As stated earlier, we have refrained from applying a multiple linear regression (MLR), which potentially would take at least part of the named sources of variability into account. If the trend strengths and patterns are strongly influenced by anomalous natural-variability events, one might argue that removing this variability via an MLR method would have a large impact on the trends. However, the trend estimates by Ball et al. (2018) that take ENSO and QBO variability into account differ only in details from the linear trend estimates. Note that an MLR method might not fully account for the induced signals by QBO or ENSO because, as mentioned above, their influence is likely non-linearly dependent on the signal strength and the signal timing. Thus, an MLR analysis cannot conclusively clarify the role of natural variability for the observed trends.
Overall, the sudden systematic change in the magnitude of the mid-latitude observational trend (Fig. 4b) indicates that natural variability (in particular the strong ENSO event in 1997) influenced the observed trends over the analysed periods and contributed to the particularly strong disagreement of observed and modelled mid-latitude trends for the relevant time periods. However, the expected effects of QBO and ENSO events on the trends are not entirely consistent between tropics and mid-latitudes. An exceptional combination of different factors possibly led up to the particular observed trend pattern, causing the mid-latitude trends to be more anomalous than the tropical trends in comparison to the trend distribution derived from the models.
4.3 Representation of natural variability in models
Above, we argued that natural variability likely influenced the observed ozone trends, and that might partly explain that trends over the observed period disagree with the trends in model simulations. However, how large this disagreement is depends on the underlying trend distribution derived from the models. For example, if the influence of natural variability is underestimated in the models, the trend distribution is too narrow.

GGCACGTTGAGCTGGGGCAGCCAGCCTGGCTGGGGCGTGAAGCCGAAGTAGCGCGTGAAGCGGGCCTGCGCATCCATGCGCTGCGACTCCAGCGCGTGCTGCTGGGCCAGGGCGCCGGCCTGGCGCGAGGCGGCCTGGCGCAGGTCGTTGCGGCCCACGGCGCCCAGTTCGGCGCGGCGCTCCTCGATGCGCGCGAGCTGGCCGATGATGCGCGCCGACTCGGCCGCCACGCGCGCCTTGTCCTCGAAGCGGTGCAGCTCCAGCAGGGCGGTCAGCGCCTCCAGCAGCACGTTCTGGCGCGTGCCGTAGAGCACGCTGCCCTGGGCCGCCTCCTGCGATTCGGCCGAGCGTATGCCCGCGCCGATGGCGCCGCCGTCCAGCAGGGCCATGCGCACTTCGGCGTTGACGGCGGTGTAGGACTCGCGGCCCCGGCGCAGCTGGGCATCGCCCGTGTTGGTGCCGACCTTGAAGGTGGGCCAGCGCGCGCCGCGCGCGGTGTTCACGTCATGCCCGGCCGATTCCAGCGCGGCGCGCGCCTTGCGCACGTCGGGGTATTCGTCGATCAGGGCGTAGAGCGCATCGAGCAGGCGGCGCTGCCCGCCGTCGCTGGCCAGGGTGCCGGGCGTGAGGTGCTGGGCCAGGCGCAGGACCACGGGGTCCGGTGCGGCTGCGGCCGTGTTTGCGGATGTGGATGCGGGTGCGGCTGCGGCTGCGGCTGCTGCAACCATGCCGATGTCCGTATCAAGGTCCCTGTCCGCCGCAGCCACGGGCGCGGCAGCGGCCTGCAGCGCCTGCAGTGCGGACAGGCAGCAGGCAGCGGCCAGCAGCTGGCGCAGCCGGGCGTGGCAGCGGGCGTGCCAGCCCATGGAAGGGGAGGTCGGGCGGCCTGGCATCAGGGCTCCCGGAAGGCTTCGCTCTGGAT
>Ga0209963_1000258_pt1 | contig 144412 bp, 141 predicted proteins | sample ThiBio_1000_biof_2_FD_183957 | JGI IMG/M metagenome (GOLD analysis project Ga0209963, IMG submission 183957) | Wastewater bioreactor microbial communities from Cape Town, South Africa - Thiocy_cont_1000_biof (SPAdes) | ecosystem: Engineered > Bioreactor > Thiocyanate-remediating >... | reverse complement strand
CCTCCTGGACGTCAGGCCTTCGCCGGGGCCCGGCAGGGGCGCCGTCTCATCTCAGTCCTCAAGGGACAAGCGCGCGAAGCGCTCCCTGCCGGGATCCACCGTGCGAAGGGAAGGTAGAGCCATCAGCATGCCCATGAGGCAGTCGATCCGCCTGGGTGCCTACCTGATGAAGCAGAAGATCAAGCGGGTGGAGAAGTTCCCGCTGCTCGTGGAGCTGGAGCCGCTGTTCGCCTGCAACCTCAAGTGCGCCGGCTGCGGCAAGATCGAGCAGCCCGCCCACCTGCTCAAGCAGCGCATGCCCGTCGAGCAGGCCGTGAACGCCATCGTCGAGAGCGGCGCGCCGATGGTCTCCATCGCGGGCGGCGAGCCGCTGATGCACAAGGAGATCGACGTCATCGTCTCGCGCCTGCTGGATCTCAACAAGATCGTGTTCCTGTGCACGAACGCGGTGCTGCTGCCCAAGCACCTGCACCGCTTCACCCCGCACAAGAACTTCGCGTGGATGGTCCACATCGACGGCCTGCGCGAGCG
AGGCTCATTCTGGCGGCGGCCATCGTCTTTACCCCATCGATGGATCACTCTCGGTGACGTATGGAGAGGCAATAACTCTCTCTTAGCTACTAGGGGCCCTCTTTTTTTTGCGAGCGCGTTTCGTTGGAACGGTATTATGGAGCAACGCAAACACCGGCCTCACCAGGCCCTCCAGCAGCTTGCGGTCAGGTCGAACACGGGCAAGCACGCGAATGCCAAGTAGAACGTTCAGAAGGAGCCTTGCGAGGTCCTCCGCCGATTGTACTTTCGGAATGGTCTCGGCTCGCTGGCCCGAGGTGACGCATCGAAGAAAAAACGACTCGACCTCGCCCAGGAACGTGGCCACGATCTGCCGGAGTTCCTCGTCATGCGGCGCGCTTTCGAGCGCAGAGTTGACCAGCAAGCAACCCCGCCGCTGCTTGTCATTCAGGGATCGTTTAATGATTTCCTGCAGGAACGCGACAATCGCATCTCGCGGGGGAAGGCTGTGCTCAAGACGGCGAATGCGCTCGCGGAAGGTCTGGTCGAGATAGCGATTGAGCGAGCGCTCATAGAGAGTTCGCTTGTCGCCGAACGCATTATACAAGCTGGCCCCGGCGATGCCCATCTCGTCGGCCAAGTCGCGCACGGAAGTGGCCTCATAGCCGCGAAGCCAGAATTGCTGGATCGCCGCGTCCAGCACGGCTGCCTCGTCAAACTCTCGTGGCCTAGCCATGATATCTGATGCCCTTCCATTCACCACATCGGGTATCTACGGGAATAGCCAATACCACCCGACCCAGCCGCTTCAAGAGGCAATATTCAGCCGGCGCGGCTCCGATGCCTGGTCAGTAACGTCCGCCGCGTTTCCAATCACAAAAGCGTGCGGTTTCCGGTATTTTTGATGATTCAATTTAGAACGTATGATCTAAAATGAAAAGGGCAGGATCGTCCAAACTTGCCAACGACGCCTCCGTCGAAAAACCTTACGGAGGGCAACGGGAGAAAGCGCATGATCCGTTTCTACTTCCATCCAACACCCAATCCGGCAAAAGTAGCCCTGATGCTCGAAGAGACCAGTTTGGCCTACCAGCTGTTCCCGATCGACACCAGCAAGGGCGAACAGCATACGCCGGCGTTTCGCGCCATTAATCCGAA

The QBO is represented differently in the individual CCMs: some models generate a QBO internally, some models nudge winds towards a given QBO, and in some models the representation of the QBO is missing entirely (for more details see Morgenstern et al., 2017). Thus, over the whole suite of models, this could cause an underestimation of ozone variability in the models and therewith consequently a too narrow trend distribution. Moreover, as the QBO signal is treated differently across the REF-C2 model set-ups, we can also expect that the inter-model differences in the QBO representation contribute to the spread in ozone trends over recent decades.
The analysed free-running REF-C2 simulations use either an interactive ocean model or SSTs from other model simulations that are coupled to an ocean model. However, these coupled models still have biases with respect to the simulation of ENSO (Bellenger et al., 2014); thus ENSO-related variability in LS ozone might also be underrepresented.
Further, even if the QBO and ENSO are represented with the correct signal strength (e.g. by nudging the QBO and prescribing observed SSTs), the induced circulation anomalies might not be captured entirely by the models. Hence, even if hindcast simulations with prescribed observed SSTs are used, it is not guaranteed that the effects of natural variability on ozone trends are fully captured. It would be interesting to compare the modelled trend distributions from the REF-C2 simulations to such hindcast simulations (REF-C1); however, in CCMI-1 the data of those hindcast simulations are only available until 2010. The assessment of the representation of natural variability and its effects on ozone would require a more in-depth analysis, which we leave for future studies.
In the present study, we analysed in detail lower-stratospheric ozone trends for the recent period 1998–2018 and variations in this period using a total of 31 simulations of different state-of-the-art chemistry climate models and compared them to the observation-based dataset BASICSG. Moreover, we linked the ozone trends to stratospheric-circulation trends and discussed the reasons for the differences in the LS ozone trends between models and observations. The main findings of our study are summarized in the following.
LS ozone trends over the period 1998–2018 vary strongly across different models and among different ensemble members of the same model. Therefore, internal variability strongly influences the LS ozone trends over this short time period. But even if this high variability is taken into account, none of the model simulations reproduce the pattern of observational ozone trends with negative values extending from the southern to the northern mid-latitudes. Thus the observed LS ozone trend pattern is a rather unlikely realization in state-of-the-art CCM simulations.